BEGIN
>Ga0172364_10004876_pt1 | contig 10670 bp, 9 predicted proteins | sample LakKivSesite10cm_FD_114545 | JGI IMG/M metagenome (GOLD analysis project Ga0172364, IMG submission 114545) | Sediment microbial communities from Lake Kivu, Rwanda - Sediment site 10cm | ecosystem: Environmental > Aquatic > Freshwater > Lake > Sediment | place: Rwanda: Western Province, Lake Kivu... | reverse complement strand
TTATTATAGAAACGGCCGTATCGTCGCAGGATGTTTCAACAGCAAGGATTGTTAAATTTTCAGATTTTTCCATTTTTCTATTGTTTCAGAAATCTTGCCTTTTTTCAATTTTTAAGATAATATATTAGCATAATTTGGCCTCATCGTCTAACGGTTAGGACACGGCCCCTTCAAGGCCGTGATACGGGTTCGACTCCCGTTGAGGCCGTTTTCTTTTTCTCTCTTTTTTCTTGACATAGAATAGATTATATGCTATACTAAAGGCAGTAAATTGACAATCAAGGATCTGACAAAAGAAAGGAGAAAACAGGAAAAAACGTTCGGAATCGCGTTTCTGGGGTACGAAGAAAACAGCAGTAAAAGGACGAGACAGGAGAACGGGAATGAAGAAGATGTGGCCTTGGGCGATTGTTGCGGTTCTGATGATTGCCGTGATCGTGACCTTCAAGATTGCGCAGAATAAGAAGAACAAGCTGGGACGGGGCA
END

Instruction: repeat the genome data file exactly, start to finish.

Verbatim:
>Ga0172364_10004876_pt1 | contig 10670 bp, 9 predicted proteins | sample LakKivSesite10cm_FD_114545 | JGI IMG/M metagenome (GOLD analysis project Ga0172364, IMG submission 114545) | Sediment microbial communities from Lake Kivu, Rwanda - Sediment site 10cm | ecosystem: Environmental > Aquatic > Freshwater > Lake > Sediment | place: Rwanda: Western Province, Lake Kivu... | reverse complement strand
TTATTATAGAAACGGCCGTATCGTCGCAGGATGTTTCAACAGCAAGGATTGTTAAATTTTCAGATTTTTCCATTTTTCTATTGTTTCAGAAATCTTGCCTTTTTTCAATTTTTAAGATAATATATTAGCATAATTTGGCCTCATCGTCTAACGGTTAGGACACGGCCCCTTCAAGGCCGTGATACGGGTTCGACTCCCGTTGAGGCCGTTTTCTTTTTCTCTCTTTTTTCTTGACATAGAATAGATTATATGCTATACTAAAGGCAGTAAATTGACAATCAAGGATCTGACAAAAGAAAGGAGAAAACAGGAAAAAACGTTCGGAATCGCGTTTCTGGGGTACGAAGAAAACAGCAGTAAAAGGACGAGACAGGAGAACGGGAATGAAGAAGATGTGGCCTTGGGCGATTGTTGCGGTTCTGATGATTGCCGTGATCGTGACCTTCAAGATTGCGCAGAATAAGAAGAACAAGCTGGGACGGGGCA